Weather officials say October's plentiful rains made it the fifth-wettest going back to 1895.
National Weather Service meteorologist Victor Murphy said in an email that October's 5.84-inch statewide average was 230 percent of the 2.53-inch average.
The rainfall last month nearly took the state out of drought. Thursday's U.S. Drought Monitor map showed only about 4 percent in the moderate category, the least severe category on the map.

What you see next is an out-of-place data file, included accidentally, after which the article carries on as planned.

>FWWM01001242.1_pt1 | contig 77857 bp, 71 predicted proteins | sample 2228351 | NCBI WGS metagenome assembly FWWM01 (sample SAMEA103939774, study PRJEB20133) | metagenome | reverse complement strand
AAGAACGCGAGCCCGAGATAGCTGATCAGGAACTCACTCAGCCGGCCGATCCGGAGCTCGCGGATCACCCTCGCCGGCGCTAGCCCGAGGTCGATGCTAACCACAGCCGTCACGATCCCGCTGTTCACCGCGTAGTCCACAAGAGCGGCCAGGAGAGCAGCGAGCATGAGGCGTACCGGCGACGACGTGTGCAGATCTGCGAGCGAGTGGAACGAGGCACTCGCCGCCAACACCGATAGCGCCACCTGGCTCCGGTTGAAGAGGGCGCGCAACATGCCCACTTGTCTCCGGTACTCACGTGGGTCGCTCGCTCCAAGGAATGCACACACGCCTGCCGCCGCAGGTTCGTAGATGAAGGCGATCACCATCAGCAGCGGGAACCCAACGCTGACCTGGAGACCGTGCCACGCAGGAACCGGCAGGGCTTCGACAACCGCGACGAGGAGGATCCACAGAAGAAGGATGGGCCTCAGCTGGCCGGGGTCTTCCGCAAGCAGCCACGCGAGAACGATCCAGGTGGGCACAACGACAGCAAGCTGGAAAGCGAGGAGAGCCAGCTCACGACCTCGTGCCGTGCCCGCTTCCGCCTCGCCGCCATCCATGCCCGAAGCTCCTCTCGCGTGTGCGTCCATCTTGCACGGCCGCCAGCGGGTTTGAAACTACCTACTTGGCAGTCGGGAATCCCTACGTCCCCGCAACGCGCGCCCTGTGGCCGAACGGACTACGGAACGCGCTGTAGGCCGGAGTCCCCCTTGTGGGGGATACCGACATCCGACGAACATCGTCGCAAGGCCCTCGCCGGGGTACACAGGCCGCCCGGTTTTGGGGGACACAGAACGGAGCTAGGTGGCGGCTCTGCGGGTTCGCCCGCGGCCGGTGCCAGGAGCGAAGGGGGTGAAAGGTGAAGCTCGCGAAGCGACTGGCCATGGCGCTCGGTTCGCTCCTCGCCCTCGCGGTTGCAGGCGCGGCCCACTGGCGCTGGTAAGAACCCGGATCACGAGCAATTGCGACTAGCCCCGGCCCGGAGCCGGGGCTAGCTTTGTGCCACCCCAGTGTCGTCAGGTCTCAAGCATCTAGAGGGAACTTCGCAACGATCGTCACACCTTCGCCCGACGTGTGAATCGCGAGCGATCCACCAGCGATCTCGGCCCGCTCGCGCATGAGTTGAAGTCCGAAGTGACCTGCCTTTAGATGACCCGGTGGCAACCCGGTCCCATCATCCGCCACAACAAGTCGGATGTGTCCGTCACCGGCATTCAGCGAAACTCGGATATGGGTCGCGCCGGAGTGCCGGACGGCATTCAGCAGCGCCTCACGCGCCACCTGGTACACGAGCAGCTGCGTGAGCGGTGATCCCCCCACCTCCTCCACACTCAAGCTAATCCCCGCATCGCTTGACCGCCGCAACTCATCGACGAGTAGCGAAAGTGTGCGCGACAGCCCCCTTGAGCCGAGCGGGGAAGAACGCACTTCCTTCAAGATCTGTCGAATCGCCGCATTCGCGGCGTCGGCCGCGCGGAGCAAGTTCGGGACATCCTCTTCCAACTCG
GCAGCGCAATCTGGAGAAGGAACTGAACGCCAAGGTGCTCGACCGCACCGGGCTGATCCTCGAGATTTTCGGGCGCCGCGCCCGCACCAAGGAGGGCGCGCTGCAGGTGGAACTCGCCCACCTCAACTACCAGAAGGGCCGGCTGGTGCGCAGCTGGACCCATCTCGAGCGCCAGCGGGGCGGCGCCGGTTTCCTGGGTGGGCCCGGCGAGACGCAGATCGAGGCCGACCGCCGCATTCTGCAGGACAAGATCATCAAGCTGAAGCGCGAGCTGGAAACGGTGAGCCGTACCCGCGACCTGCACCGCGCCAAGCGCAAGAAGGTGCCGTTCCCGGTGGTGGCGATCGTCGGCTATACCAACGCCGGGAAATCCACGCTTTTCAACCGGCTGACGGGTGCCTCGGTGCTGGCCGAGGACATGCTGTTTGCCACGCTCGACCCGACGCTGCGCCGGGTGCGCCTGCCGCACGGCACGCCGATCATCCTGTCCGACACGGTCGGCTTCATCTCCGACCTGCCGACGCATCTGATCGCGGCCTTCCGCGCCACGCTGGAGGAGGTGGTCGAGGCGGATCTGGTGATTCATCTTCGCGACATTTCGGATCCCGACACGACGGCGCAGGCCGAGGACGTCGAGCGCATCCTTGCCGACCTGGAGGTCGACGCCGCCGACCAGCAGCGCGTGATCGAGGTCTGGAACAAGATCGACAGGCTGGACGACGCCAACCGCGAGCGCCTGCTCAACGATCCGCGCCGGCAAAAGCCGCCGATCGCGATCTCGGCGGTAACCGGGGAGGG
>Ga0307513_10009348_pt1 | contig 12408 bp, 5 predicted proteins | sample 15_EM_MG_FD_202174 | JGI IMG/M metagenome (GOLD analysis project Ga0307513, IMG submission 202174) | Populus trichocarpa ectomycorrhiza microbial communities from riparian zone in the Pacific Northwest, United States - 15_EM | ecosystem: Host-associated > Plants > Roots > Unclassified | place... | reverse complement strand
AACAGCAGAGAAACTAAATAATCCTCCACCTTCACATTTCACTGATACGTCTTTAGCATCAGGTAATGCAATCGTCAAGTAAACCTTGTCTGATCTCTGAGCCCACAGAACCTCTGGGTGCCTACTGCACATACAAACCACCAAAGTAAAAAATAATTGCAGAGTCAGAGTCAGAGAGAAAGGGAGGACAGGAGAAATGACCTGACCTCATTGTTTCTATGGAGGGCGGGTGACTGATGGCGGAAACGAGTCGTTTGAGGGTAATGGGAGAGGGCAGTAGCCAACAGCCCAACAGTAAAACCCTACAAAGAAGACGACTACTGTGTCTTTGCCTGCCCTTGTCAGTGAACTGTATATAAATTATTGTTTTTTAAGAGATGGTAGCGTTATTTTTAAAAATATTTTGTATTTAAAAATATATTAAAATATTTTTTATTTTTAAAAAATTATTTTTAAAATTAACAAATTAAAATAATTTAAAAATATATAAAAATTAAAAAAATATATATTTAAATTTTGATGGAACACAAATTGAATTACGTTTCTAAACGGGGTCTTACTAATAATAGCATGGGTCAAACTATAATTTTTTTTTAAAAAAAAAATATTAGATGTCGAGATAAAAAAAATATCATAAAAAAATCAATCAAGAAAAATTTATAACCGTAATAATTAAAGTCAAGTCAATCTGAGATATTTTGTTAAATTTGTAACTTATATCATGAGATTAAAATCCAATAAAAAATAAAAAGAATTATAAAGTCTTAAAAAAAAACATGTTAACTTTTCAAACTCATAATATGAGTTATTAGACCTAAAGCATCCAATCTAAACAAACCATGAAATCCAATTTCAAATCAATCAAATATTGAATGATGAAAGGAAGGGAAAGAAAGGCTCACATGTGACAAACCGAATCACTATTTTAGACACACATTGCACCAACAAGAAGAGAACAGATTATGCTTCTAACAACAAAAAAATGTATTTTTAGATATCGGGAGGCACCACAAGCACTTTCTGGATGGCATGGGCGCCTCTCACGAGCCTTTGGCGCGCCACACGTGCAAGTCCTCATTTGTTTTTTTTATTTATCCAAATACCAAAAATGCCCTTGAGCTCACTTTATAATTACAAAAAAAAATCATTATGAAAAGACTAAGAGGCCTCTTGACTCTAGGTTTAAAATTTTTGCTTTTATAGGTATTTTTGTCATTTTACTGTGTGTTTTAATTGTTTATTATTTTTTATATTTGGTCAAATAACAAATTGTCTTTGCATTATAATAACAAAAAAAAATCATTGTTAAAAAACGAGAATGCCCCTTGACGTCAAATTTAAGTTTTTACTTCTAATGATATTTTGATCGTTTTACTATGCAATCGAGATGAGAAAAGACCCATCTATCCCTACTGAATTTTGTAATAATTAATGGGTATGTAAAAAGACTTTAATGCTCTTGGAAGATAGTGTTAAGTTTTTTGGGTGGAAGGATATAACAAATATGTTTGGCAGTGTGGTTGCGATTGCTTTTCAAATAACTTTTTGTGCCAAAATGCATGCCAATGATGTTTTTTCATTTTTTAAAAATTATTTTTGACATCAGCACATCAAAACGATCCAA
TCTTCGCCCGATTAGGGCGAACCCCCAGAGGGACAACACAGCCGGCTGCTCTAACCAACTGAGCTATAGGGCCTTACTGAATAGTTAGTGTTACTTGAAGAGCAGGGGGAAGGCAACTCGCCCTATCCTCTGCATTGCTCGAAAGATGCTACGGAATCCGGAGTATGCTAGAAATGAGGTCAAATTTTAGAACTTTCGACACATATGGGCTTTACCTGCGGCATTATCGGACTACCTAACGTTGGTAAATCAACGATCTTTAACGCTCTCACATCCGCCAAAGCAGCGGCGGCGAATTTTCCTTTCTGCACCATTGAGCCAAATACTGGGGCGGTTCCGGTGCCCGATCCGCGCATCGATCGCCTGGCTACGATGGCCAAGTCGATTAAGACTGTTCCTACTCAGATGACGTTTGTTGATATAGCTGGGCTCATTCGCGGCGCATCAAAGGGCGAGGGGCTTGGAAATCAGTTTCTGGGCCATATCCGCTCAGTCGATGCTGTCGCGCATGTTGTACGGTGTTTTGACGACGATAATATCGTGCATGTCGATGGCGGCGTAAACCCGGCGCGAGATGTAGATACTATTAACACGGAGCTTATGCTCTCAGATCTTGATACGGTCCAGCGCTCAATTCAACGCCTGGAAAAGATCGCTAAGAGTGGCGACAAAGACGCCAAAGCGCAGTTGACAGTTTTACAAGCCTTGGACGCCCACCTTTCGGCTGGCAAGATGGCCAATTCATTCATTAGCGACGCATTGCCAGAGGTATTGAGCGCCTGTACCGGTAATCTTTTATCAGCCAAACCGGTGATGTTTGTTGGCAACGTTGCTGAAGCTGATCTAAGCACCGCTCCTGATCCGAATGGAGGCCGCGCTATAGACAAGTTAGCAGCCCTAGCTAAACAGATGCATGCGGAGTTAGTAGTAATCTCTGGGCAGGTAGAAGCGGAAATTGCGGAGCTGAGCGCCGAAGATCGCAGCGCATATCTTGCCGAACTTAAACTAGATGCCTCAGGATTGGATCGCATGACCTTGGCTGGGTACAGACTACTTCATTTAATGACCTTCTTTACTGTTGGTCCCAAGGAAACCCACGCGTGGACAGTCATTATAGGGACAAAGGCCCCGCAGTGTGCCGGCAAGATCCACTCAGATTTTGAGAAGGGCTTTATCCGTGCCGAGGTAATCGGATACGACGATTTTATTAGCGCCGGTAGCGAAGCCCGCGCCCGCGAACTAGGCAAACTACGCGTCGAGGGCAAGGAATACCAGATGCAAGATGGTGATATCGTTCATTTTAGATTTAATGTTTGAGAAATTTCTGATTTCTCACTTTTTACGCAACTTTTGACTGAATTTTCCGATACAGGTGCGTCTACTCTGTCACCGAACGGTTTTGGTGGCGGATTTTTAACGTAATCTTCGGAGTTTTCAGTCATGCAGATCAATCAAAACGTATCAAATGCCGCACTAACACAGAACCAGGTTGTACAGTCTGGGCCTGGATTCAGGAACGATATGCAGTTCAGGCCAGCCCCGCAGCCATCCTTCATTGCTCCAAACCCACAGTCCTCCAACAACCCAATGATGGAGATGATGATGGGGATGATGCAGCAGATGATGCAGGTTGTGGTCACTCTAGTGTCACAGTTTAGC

The rains are a result of El Nino, a flow of unusually warm surface waters from the Pacific Ocean toward and along the western coast of South America. It changes rain and temperature patterns around the world and usually raises global temperatures.
Some parts of Texas -- Corsicana where a train derailed from flooding and the Waco area -- got double-digit amounts.